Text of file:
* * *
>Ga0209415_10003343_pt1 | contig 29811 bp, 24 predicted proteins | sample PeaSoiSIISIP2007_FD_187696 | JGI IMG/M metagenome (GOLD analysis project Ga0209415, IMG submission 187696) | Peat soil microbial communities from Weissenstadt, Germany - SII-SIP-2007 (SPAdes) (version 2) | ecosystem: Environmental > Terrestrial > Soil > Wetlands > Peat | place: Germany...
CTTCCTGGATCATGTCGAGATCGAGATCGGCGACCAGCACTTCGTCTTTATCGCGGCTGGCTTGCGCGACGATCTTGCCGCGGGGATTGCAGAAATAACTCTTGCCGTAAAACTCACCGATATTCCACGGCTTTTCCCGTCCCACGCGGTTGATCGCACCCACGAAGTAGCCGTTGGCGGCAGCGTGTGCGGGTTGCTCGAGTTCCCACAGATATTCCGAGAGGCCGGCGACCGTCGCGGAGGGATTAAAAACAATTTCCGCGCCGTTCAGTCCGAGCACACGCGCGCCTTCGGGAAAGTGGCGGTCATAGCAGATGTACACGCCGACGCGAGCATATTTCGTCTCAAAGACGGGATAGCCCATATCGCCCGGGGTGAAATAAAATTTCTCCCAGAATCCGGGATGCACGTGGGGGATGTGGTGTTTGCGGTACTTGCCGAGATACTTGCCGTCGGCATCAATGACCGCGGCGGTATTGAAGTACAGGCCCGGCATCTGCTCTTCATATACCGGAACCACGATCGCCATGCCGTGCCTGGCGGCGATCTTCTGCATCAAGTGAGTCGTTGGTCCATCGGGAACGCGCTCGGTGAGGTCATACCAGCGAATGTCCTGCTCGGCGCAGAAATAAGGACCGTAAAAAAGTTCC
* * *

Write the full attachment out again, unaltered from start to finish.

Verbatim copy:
>Ga0209415_10003343_pt1 | contig 29811 bp, 24 predicted proteins | sample PeaSoiSIISIP2007_FD_187696 | JGI IMG/M metagenome (GOLD analysis project Ga0209415, IMG submission 187696) | Peat soil microbial communities from Weissenstadt, Germany - SII-SIP-2007 (SPAdes) (version 2) | ecosystem: Environmental > Terrestrial > Soil > Wetlands > Peat | place: Germany...
CTTCCTGGATCATGTCGAGATCGAGATCGGCGACCAGCACTTCGTCTTTATCGCGGCTGGCTTGCGCGACGATCTTGCCGCGGGGATTGCAGAAATAACTCTTGCCGTAAAACTCACCGATATTCCACGGCTTTTCCCGTCCCACGCGGTTGATCGCACCCACGAAGTAGCCGTTGGCGGCAGCGTGTGCGGGTTGCTCGAGTTCCCACAGATATTCCGAGAGGCCGGCGACCGTCGCGGAGGGATTAAAAACAATTTCCGCGCCGTTCAGTCCGAGCACACGCGCGCCTTCGGGAAAGTGGCGGTCATAGCAGATGTACACGCCGACGCGAGCATATTTCGTCTCAAAGACGGGATAGCCCATATCGCCCGGGGTGAAATAAAATTTCTCCCAGAATCCGGGATGCACGTGGGGGATGTGGTGTTTGCGGTACTTGCCGAGATACTTGCCGTCGGCATCAATGACCGCGGCGGTATTGAAGTACAGGCCCGGCATCTGCTCTTCATATACCGGAACCACGATCGCCATGCCGTGCCTGGCGGCGATCTTCTGCATCAAGTGAGTCGTTGGTCCATCGGGAACGCGCTCGGTGAGGTCATACCAGCGAATGTCCTGCTCGGCGCAGAAATAAGGACCGTAAAAAAGTTCC